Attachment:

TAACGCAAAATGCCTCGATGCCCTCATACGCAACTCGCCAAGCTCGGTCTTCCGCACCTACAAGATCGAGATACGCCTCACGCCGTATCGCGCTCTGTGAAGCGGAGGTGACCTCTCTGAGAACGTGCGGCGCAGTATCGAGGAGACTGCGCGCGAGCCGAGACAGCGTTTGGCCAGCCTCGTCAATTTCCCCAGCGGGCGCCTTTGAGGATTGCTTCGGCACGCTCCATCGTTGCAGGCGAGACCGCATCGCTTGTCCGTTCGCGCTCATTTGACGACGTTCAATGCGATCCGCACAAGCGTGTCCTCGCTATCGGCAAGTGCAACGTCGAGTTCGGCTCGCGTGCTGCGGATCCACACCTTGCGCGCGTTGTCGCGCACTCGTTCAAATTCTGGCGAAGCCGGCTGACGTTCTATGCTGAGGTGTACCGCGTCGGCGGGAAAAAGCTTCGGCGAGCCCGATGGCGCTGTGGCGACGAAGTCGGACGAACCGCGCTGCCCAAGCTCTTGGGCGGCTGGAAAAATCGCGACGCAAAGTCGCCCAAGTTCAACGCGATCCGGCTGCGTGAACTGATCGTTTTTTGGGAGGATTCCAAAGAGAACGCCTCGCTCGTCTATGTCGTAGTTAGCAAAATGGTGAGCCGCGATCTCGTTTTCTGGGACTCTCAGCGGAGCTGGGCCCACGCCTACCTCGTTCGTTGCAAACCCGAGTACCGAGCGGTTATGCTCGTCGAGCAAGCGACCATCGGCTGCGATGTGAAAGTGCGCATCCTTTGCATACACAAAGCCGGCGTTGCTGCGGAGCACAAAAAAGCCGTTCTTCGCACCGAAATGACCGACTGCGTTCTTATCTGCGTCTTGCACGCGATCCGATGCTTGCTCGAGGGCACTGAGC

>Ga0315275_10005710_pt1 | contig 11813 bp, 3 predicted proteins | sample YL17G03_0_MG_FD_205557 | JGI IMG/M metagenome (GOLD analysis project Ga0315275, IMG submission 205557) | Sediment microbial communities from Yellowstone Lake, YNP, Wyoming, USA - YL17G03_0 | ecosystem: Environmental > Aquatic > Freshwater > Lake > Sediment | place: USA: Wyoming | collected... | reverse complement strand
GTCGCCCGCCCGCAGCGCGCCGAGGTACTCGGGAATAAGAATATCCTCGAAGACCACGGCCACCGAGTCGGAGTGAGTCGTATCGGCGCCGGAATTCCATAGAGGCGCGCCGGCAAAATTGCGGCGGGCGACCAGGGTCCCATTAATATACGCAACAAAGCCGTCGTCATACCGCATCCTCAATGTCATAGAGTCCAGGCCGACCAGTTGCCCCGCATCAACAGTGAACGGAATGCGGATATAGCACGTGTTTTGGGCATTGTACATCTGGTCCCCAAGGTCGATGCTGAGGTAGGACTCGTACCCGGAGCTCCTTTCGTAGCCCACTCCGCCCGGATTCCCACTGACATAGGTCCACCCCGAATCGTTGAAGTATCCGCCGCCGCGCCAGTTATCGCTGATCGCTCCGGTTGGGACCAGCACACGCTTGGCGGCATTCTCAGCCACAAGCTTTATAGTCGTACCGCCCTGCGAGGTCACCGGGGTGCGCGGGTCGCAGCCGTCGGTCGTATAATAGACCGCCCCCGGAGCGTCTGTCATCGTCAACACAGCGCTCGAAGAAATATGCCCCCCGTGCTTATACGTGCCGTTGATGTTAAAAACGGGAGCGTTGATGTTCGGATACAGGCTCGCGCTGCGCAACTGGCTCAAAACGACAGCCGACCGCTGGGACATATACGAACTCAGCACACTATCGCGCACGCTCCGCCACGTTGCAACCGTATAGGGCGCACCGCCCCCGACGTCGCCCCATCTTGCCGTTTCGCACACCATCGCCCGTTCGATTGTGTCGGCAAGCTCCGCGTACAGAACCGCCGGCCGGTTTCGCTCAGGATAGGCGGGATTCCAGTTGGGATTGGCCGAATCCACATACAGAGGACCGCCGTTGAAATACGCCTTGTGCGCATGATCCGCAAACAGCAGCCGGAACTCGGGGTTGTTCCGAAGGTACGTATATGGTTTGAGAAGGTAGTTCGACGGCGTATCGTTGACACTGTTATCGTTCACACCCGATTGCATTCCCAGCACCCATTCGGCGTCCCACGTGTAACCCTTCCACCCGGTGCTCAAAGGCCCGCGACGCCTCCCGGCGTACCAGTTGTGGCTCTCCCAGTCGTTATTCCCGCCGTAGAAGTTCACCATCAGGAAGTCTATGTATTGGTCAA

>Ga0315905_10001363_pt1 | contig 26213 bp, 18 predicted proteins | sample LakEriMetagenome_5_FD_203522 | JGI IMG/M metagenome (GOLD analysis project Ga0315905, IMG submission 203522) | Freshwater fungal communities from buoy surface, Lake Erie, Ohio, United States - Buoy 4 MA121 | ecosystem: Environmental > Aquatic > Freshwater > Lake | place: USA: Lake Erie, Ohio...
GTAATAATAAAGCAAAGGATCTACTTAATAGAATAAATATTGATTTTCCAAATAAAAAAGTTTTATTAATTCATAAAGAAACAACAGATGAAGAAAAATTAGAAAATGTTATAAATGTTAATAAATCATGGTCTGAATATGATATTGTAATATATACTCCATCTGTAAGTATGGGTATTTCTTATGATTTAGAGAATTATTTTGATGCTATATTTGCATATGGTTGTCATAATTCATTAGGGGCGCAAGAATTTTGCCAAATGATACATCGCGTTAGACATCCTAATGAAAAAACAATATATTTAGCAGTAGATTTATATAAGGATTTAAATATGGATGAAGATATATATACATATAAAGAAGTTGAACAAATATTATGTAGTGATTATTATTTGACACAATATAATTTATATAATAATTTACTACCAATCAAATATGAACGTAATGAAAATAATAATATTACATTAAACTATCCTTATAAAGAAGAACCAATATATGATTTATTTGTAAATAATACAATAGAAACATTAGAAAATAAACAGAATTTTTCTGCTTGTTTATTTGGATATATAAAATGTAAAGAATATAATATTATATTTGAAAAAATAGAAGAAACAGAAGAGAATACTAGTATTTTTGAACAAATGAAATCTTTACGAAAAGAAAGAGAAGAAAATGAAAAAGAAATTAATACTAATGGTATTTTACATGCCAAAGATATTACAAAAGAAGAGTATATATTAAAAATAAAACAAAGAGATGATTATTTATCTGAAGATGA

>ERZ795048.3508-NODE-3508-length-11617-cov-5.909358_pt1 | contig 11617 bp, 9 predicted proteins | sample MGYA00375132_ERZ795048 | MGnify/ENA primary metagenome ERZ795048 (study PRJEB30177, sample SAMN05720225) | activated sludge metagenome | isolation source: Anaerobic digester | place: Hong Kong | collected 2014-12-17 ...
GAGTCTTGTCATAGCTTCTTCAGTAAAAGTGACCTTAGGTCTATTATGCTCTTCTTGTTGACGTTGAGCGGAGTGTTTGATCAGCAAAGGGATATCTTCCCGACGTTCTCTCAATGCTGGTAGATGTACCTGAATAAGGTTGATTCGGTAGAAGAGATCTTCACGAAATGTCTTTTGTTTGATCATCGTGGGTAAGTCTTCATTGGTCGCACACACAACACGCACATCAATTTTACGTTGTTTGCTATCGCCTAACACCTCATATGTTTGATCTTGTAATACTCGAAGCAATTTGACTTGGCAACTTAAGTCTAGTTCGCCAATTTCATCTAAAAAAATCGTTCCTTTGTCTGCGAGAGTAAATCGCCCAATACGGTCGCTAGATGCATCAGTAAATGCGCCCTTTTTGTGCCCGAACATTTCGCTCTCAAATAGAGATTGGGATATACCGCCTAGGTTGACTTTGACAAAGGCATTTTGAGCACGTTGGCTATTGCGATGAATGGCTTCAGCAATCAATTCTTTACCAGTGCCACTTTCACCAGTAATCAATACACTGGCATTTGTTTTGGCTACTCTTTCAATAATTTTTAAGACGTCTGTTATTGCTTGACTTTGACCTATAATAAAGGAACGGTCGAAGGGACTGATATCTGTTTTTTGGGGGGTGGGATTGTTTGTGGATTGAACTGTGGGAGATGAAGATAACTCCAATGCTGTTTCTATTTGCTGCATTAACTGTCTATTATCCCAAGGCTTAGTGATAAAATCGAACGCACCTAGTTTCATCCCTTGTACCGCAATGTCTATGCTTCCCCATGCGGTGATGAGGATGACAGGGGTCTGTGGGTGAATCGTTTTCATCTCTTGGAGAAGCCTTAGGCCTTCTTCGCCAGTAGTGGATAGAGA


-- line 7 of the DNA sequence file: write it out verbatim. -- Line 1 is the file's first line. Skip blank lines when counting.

GAGTCTTGTCATAGCTTCTTCAGTAAAAGTGACCTTAGGTCTATTATGCTCTTCTTGTTGACGTTGAGCGGAGTGTTTGATCAGCAAAGGGATATCTTCCCGACGTTCTCTCAATGCTGGTAGATGTACCTGAATAAGGTTGATTCGGTAGAAGAGATCTTCACGAAATGTCTTTTGTTTGATCATCGTGGGTAAGTCTTCATTGGTCGCACACACAACACGCACATCAATTTTACGTTGTTTGCTATCGCCTAACACCTCATATGTTTGATCTTGTAATACTCGAAGCAATTTGACTTGGCAACTTAAGTCTAGTTCGCCAATTTCATCTAAAAAAATCGTTCCTTTGTCTGCGAGAGTAAATCGCCCAATACGGTCGCTAGATGCATCAGTAAATGCGCCCTTTTTGTGCCCGAACATTTCGCTCTCAAATAGAGATTGGGATATACCGCCTAGGTTGACTTTGACAAAGGCATTTTGAGCACGTTGGCTATTGCGATGAATGGCTTCAGCAATCAATTCTTTACCAGTGCCACTTTCACCAGTAATCAATACACTGGCATTTGTTTTGGCTACTCTTTCAATAATTTTTAAGACGTCTGTTATTGCTTGACTTTGACCTATAATAAAGGAACGGTCGAAGGGACTGATATCTGTTTTTTGGGGGGTGGGATTGTTTGTGGATTGAACTGTGGGAGATGAAGATAACTCCAATGCTGTTTCTATTTGCTGCATTAACTGTCTATTATCCCAAGGCTTAGTGATAAAATCGAACGCACCTAGTTTCATCCCTTGTACCGCAATGTCTATGCTTCCCCATGCGGTGATGAGGATGACAGGGGTCTGTGGGTGAATCGTTTTCATCTCTTGGAGAAGCCTTAGGCCTTCTTCGCCAGTAGTGGATAGAGA